Assessment Experts Fret Over Limitations Of High-Stakes Testing
Many of the nation's top testing experts gathered here recently to ponder the question: "Benchmarks for Accountability: Are We There Yet?" The experts say no, even though they know policymakers want them to say yes.
Researchers spent most of the two-day conference explaining the technical limitations of test-based accountability. But they need to stop being "academic naysayers," Lorraine M. McDonnell, a political science professor at the University of California, Santa Barbara, told more than 300 researchers, state testing directors, and local officials at the annual conference of the National Center for Research on Evaluation, Standards, and Student Testing, or CRESST.
Instead, the experts should help state leaders design the best possible systems, she said.
Another prominent researcher added that politicians are so committed to the movement for educational accountability that they will charge ahead despite any warnings or opposition from experts.
"This movement is rooted in state politics," said Richard F. Elmore, a professor at the Harvard University graduate school of education. "It is extremely resilient and durable. It ain't going anywhere but straight ahead."
Still, at several points, researchers at the Sept. 16-17 gathering on the campus of the University of California, Los Angeles, expressed doubts about the accountability systems that depend on rewards and sanctions.
"What we see in Kentucky is behaviors geared toward changing scores rather than behaviors geared toward changing what students do," said Brian Stecher, a senior social scientist for the RAND Corp., a Santa Monica, Calif.-based think tank.
Accountability systems don't have to manipulate educators by proffering rewards and penalties-- as Kentucky and many other states do--for them to be successful, countered Lauren B. Resnick, a professor at the University of Pittsburgh.
Ms. Resnick found in her work with the Pittsburgh schools that simply requiring principals to embrace new policies by sending teachers to professional-development programs yielded test-score increases.
"The accountability that might change Pittsburgh's performance," she said, "is probably something as simple as supervisors of each principal saying: 'I want you to tell me how many teachers are participating in professional development and how may are using the materials. For any who aren't doing those things, we need an explanation why.' "
In California, two CRESST researchers are taking the advice to get involved in designing the state's accountability system, even if they have doubts about it. Eva L. Baker, a co-director of the federally subsidized center and a professor at UCLA, where CRESST is headquartered, and Edward H. Haertel, a Stanford University professor, are co-chairing the team that is designing a new accountability system for the state.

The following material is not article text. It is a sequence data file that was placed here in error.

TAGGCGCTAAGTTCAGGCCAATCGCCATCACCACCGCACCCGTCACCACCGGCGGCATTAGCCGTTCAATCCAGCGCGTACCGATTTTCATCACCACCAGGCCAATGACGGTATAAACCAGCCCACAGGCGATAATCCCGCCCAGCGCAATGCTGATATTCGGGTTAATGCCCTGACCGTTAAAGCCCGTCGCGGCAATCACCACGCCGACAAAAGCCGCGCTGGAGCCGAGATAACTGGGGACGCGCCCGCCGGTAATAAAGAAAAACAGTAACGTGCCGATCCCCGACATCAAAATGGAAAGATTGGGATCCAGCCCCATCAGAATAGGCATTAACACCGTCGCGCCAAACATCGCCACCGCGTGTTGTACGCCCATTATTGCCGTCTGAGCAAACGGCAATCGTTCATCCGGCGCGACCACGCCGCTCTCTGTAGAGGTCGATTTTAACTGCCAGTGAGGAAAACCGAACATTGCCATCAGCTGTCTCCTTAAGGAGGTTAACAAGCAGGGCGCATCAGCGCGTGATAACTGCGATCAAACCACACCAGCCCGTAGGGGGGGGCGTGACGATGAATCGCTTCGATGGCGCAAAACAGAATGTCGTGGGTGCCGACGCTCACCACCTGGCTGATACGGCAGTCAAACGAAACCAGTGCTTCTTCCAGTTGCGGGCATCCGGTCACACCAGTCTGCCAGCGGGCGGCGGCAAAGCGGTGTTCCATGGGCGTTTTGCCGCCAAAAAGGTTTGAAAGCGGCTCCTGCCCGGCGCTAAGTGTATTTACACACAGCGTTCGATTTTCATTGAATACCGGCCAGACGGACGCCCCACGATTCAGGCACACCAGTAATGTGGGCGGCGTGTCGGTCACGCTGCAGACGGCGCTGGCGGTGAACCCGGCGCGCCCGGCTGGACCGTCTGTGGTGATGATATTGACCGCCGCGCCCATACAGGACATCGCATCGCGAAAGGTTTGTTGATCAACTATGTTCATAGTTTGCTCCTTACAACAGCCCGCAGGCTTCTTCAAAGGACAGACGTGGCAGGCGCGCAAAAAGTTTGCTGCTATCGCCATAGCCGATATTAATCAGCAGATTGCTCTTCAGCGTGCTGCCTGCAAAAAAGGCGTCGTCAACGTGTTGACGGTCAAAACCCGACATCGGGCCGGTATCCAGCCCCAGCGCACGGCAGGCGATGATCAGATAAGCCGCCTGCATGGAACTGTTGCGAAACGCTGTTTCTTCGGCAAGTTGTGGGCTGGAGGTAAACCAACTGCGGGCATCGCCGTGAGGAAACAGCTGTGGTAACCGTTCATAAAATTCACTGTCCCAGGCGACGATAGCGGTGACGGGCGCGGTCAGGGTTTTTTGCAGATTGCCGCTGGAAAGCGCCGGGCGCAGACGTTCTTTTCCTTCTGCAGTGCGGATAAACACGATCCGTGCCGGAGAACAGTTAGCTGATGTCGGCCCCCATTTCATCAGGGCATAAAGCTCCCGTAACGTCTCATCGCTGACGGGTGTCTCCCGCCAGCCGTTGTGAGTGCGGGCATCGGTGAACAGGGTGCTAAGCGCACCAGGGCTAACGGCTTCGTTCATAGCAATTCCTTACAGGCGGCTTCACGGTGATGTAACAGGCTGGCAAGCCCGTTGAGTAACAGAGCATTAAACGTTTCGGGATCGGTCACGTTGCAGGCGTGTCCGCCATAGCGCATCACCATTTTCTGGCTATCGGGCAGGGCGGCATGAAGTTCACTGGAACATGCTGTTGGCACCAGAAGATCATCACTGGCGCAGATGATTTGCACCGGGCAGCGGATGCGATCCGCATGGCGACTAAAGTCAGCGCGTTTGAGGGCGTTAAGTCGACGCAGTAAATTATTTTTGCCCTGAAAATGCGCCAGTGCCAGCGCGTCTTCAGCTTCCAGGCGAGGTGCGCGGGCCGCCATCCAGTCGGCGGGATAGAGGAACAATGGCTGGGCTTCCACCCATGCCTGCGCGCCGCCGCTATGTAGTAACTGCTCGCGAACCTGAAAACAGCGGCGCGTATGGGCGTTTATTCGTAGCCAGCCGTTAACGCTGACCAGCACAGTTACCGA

The team is preparing a system to reward schools that improve student performance while narrowing the gap between low-achieving and high-achieving schools.
The group plans to propose to the state board of education an index that would set goals for all schools to reach. But the state's lowest-performing schools would be asked to raise test scores at a faster pace.
If schools hit their targets, it would mean that the lowest scorers had closed in on their peers who had previously outscored them, William L. Padia, the director of the office of policy and evaluation for the California education department, told the conference-goers.
The system's designers said that even if the overall system is well-crafted, its success would depend on the state's addition of achievement measures other than the scores from the Stanford Achievement Test-9th Edition--the standardized test given annually to every 2nd to 11th grader in California.
The Stanford-9 is not directly tied to state standards, and so is more likely to reflect students' demographic backgrounds than what they've learned in schools, Ms. Baker told one session.
The ultimate success of such an accountability system would rely on the creation of a valid test to supplement the Stanford-9 results, she said. The state gave such a test last spring, but its results haven't been validated for use in the accountability system.
--David J. Hoff
Vol. 19, Issue 5, Page 10Published in Print: September 29, 1999, as Reporter's Notebook